This scene is named the ‘Pearl’ development. Developed by UDC-United Development Company, one of the major real estate developers in the country, this is a man-made island conceived in an exclusive development of four million square meters and 32 Km coastline. Different eclectic and hybrid styles of regional and European architecture are utilized for introducing a distinctive image in the development. Promoting a new lifestyle, the scene includes luxury apartments, town homes, penthouses, and villas, five star hotels, retail, restaurants, entertainment, with an international yachting club that includes three marinas and accommodates over 700 boats. While in the West Bay scene individual buildings compete in shaping the urban image, priority for image making in the Pearl Development is given to the overall urban setting, activities, landscape and water front promenade rather than to buildings individually.
Evolving Questions for a Future Performance in a Future Theater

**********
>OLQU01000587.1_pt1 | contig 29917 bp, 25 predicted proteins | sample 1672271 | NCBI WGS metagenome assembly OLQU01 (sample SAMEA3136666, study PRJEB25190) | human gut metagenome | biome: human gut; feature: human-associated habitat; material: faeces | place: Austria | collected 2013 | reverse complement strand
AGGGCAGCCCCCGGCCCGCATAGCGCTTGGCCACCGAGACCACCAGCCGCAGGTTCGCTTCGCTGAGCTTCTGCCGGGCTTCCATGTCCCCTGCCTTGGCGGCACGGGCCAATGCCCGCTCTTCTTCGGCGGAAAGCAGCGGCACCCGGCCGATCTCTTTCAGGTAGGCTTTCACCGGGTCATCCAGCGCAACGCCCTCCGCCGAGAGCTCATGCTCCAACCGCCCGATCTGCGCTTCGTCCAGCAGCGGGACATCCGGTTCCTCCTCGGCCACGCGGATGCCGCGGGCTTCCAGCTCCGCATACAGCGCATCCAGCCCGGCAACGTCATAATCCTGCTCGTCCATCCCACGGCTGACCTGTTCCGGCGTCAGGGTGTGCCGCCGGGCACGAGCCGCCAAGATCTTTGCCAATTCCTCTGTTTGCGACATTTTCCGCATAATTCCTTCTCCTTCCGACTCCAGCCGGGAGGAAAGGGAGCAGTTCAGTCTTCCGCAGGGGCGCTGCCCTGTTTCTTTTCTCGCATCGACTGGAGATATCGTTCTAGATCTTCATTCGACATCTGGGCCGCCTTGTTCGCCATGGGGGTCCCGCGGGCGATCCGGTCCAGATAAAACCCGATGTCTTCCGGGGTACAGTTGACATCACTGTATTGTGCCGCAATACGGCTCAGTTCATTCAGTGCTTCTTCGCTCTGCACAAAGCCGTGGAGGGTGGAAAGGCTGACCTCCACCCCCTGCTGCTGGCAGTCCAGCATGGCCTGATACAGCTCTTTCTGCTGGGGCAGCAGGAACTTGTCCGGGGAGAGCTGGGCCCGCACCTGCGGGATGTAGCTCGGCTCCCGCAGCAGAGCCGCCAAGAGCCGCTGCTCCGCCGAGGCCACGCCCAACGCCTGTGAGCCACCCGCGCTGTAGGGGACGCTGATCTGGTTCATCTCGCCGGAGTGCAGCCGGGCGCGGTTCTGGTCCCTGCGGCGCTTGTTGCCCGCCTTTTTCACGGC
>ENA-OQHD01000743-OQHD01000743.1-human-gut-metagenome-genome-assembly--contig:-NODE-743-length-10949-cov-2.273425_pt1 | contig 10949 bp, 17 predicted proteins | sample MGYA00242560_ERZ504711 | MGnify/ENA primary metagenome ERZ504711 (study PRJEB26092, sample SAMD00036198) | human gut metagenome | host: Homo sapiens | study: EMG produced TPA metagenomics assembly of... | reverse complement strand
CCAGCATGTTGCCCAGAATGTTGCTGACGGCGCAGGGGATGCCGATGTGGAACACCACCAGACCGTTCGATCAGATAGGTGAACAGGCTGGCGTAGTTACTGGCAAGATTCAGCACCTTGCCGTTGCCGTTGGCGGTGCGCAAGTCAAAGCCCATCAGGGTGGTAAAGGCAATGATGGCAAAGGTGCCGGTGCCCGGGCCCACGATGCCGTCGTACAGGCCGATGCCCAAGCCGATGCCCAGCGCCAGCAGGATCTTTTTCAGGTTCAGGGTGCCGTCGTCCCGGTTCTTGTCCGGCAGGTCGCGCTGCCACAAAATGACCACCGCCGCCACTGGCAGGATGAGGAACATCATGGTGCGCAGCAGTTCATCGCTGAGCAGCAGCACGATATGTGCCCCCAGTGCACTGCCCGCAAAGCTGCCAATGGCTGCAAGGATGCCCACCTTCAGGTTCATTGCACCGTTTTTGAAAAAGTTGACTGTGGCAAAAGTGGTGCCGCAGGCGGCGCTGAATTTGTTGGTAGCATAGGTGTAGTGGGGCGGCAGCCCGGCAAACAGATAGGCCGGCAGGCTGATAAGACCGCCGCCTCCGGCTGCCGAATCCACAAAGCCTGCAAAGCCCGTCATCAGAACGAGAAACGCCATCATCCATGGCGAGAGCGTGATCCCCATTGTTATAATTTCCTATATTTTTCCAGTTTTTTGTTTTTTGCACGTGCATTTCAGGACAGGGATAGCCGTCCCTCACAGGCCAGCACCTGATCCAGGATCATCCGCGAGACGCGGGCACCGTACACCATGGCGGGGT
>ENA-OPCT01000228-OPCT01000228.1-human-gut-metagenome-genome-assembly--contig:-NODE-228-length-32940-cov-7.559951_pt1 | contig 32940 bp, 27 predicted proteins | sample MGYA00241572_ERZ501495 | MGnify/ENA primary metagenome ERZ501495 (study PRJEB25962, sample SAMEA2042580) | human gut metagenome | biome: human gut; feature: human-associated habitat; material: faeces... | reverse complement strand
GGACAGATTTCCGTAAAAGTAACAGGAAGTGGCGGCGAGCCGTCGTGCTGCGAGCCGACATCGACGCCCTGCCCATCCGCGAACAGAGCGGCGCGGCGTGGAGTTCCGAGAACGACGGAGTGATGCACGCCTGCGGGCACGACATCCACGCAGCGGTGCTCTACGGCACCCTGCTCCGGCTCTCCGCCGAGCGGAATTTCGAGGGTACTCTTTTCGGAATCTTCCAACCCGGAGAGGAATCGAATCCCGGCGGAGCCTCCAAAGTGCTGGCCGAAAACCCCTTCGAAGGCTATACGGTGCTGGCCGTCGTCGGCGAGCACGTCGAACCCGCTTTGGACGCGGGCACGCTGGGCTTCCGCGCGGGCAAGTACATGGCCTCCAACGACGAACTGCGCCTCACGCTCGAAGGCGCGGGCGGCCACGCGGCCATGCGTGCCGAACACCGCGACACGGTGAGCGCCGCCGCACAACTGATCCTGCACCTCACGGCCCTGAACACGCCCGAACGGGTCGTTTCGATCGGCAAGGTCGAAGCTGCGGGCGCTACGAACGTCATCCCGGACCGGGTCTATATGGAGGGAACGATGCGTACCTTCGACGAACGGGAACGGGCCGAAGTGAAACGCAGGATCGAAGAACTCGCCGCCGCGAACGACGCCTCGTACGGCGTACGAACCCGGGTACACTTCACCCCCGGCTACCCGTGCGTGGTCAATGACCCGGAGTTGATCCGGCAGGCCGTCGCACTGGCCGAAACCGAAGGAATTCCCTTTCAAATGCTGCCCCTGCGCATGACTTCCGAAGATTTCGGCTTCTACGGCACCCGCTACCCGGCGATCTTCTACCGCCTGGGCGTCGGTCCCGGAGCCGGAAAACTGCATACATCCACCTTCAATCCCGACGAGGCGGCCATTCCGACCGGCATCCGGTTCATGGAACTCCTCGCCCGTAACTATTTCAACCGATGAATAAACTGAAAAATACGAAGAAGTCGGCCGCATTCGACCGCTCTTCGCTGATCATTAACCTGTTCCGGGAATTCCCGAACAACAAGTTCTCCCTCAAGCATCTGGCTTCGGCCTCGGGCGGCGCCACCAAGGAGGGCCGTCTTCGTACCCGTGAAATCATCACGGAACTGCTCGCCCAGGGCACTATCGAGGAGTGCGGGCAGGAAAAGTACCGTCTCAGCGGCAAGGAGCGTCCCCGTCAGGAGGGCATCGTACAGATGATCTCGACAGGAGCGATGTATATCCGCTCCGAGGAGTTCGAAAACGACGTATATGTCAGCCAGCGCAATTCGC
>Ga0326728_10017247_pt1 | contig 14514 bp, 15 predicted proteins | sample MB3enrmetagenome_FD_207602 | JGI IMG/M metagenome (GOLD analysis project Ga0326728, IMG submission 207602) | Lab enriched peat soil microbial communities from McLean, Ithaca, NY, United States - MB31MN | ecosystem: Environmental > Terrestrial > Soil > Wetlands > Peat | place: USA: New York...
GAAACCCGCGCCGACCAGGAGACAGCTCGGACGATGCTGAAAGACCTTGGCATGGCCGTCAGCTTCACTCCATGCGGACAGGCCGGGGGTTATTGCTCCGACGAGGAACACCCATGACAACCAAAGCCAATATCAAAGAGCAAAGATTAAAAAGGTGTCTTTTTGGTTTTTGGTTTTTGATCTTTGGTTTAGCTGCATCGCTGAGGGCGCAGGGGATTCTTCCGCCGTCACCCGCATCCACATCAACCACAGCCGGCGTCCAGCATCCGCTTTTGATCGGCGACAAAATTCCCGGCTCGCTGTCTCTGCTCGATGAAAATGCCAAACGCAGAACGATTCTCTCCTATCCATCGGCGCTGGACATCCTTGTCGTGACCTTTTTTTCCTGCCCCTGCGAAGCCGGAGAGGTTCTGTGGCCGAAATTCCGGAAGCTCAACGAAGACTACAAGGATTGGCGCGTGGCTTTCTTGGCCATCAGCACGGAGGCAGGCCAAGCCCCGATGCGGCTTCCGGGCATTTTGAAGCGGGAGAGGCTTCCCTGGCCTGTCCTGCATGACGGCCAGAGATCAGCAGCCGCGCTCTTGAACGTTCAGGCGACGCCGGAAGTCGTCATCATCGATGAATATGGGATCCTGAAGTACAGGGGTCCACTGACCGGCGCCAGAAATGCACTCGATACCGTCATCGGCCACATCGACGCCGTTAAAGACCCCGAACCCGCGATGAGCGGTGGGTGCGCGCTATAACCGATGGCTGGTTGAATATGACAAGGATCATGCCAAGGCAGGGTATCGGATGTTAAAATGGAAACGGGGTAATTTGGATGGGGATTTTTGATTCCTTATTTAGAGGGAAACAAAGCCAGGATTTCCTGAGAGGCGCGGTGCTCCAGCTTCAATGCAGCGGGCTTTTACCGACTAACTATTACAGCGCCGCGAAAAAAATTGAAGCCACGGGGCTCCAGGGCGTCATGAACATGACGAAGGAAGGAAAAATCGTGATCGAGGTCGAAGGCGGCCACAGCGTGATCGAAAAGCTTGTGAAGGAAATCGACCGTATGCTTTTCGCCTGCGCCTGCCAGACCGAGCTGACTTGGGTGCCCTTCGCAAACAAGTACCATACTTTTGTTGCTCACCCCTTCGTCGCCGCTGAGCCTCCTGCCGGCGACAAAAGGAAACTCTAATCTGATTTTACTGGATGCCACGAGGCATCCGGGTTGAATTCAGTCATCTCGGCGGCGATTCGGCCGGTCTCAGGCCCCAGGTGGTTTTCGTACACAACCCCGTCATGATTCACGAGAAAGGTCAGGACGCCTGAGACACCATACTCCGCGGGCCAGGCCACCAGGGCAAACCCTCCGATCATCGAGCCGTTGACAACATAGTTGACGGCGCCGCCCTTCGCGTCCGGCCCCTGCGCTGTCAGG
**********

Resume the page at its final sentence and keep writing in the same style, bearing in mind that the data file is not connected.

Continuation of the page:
While the preceding 6 scenes offer glimpses on the nature of the current theater, the performers, and the underlying cultural politics, I should note that emerging scenes are being performed, including KATARA, al-Waab City, and the future city of Qatar, Lusail. While in essence some of these are statements of power that react in a way or another to the drama of cultural politics, they are not only statements of forms and architectural compositions made by name architects for intellectual or enlightened clients, but serious ventures that attempt to speak to the environment, culture, and the postmodern global condition with different degrees of successes. In ending this narrative, I would argue that the performance in the current theater mandates the development of questions for a future performance in a future theater: What are the sustainable qualities (social-environmental-economic) that should be associated with international scenes on entering the hosting culture especially those pertaining to social practices? What are the socio-cultural impacts those scenes have on the locale and how can their negative effects, if exist, be reduced or hopefully eliminated? What is the running cost of those scenes and how they affect the everyday activities of the average citizen? Can there be a position within socio-global aspirations for traditional scenes that are still important for the today’s culture of Qatar? Without a doubt, deserving special attention, it appears that these questions while being integral to the contemporary cultural narrative, they are yet to be matured in future scenes.